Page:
Bill C-51 and C-52 were shouted down as people made their voices heard loud and clear that the kind of regulations and powers suggested within were unacceptable. Bill C-6 was introduced about a month ago and is basically C-52 reincarnate – the only real difference is that it no longer says that it applies specifically to NHPs. But Buckley points out that this Bill has some very scary things in it; including the loss of private property and the loss of the ‘rule of law’, the system that has been in place for hundreds of years to keep the state from abusing its power. It would only be a matter of time before these barbaric methods of control would be extended to health products, making all of us who choose herbs over prescriptions perspective criminals.

In response to this Bill and the NHP regulations, Buckley along with his colleagues Peter Helgrasson and Tiffany Sampson have formed the Natural Health Products Protection Agency (NHPPA). “We formed the NHPPA because the existing groups were not bringing enough attention to the issue.” The NHPPA provides a legitimate and credible analysis of documents like Bill C-51 and sets up a process that other groups can use to help spread information. Buckley grins as he mentions the time the Minister of Health called him a “scoundrel” in the National Post. Now if that isn’t evidence that they are on the right track, I don’t know what is.

Saturday, September 6, 2008

Lemon joy cookies

1 cup soft butter
21/2 cups spelt flour
1 cup arrowroot starch flour
1 tbsp baking powder
½ cup honey
¼ cup plain soy milk
1 tbsp lemon zest
1 tbsp fresh lemon juice

Preheat the oven to 350 degrees. In a medium bowl, mix all ingredients into the butter in the order shown. Roll into small balls and press with thumb on a baking tray. Bake for about 15 minutes. Let them melt on your tongue.

greens+ energy treats

2 cup dates
1 1/3 cup raw almonds
1-2 tbsp honey
4 scoops ‘greens+ kids’
Shredded coconut

Use a food processor to chop the dates and almonds very fine. Pour the mixture into a bowl and add the honey (the honey is there to help the mixture stick together – use only the amount that you need) and greens+ powder. Use your hands to form the mixture into small balls and roll in the coconut until they are coated. Put the balls in a freezer-safe container and eat cold on a hot day!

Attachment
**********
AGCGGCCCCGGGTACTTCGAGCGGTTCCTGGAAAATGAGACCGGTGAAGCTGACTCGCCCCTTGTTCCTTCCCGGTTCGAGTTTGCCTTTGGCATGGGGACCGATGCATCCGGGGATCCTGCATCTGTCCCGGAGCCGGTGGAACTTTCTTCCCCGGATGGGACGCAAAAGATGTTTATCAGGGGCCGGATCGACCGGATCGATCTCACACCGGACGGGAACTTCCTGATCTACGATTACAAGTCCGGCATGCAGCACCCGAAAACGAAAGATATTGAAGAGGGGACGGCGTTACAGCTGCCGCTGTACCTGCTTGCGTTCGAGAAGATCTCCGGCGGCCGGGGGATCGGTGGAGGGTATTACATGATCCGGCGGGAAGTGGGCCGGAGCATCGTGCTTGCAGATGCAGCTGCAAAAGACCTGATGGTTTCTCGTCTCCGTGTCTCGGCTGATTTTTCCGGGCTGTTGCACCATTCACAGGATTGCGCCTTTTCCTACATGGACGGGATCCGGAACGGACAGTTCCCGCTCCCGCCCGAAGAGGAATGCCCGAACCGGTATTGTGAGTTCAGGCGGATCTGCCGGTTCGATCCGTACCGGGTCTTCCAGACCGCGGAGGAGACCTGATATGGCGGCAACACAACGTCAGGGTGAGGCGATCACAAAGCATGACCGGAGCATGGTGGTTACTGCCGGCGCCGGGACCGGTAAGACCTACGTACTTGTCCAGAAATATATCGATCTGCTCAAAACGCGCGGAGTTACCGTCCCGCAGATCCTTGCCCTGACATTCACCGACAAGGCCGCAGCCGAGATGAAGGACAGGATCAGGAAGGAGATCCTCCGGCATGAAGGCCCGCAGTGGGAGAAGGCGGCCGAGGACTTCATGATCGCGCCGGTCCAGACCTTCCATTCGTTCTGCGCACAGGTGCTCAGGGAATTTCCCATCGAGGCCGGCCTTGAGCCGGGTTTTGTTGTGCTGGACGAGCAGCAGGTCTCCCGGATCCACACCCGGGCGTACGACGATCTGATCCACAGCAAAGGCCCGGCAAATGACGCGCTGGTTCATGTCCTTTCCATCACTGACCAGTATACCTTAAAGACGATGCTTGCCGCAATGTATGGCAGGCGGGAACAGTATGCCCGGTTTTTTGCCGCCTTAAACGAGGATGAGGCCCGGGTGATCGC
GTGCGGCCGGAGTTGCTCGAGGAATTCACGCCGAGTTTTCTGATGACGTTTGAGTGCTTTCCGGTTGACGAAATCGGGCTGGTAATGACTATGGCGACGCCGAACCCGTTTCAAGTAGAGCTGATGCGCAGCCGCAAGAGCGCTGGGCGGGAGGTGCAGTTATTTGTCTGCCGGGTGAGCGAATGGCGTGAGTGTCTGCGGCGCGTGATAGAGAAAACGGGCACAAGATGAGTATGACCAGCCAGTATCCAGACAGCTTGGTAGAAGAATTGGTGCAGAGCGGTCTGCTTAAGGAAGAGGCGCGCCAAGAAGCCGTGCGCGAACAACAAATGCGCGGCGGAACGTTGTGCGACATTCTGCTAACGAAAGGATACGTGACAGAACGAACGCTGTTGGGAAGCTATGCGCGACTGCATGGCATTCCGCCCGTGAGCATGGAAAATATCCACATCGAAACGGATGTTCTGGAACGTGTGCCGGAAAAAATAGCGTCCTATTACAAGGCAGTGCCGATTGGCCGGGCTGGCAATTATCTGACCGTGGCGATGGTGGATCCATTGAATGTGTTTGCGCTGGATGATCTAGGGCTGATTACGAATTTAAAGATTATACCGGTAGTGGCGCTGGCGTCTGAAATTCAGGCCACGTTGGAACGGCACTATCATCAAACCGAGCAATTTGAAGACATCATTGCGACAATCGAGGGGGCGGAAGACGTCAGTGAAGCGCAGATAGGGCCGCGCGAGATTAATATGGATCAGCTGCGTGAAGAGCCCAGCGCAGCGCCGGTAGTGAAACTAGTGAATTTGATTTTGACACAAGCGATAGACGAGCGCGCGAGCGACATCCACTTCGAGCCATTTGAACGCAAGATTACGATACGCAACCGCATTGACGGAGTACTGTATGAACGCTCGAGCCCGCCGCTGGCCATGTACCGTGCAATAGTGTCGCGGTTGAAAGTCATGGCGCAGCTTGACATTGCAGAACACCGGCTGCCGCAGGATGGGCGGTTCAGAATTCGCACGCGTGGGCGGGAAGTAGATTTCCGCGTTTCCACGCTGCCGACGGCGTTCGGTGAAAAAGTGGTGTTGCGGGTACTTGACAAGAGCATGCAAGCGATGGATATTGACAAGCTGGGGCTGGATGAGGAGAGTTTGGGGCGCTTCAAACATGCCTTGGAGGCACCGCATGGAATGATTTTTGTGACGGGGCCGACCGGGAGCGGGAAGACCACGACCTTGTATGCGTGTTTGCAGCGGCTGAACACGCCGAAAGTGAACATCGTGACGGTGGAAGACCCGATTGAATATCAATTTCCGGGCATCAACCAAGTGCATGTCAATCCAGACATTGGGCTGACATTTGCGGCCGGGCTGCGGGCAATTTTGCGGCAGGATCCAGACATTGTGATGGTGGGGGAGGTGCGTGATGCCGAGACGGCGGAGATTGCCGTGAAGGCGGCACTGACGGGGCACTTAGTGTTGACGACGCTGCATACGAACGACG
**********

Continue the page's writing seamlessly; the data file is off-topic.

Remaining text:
Love is in the air

Perfume sales are extremely high this week. Why is this? It’s because people have come to understand the intense connection between smell and romance. I am not talking about the pheromone-scent that is given off by the opposite sex and that lures us in without being consciously aware (and which cheesy infomercials say you can now buy to help make your wildest dreams come true!). I am referring to the scents around us that we can choose to use to our advantage.
Our olfactory nerves connect directly to the limbic brain where many of our emotions and memories are stored. Because of this, a scent can instantly trigger a very vivid memory or conversely, serve to make you unforgettable. Perfume manufacturers know this, and include a variety of odd notes to create signature scents that will appeal on a chemical level to a wide mix of people. You don’t need to buy an expensive label to get this effect though; you can do it yourself with a few oils and spices.
There are many essential oils that are reported to have aphrodisiac qualities. One that you’ll find in most blends is ylang-ylang. Its scent is hard to classify as it is floral, yet spicy, rich and sweet. Because of this it is used extensively in cosmetics, soaps, bubble baths, etc. There is a tradition in Indonesia to spread these flowers on the bed of a newly married couple. Ylang-ylang’s reputation as an aphrodisiac may come from its healing affects on the nervous system: neutralizing stress, depression and tension. Its beneficial affects on the circulatory system probably help in this respect too. The writer of one aromatherapy book stated that this oil “soothes and inhibits anger born of frustration.”
In one large survey done with men of a variety of ages, it was discovered that the scent most likely to arouse young men is cinnamon. In older men the most attractive smell is vanilla. Don’t ask me where the cut off is between the two! It kind of makes you want to bake something though, doesn’t it?
I have written extensively on cinnamon as it relates to blood sugar and how it heals the digestive system, but never on the perks it could have for your love life. Cinnamon is recognized as a general stimulant, encouraging good circulation and overall health. Like ylang-ylang, it helps the body deal with stress more efficiently, easing nervous tension and exhaustion. The two oils complement each other rather well and are often paired together in perfume blends. One note of caution is that cinnamon oil can irritate the skin and should only be used well diluted with some form of carrier oil (grapeseed oil works very well for massage) or unscented lotion.
Vanilla is harder to find good information on as it is usually not considered a true aromatherapy oil. The scent is very relaxing and will usually evoke pleasant memories. People report a sense of being transported “home” when they breathe it in.
Many other oils fall into this category, including rose, neroli, jasmine, and plain old black pepper. Whether you choose to add these scents to oil for a special massage, diffuse them through the room to set the atmosphere, wear them on your skin as your own unique perfume, or create a meal with attention to spices, the results are sure to be spectacular.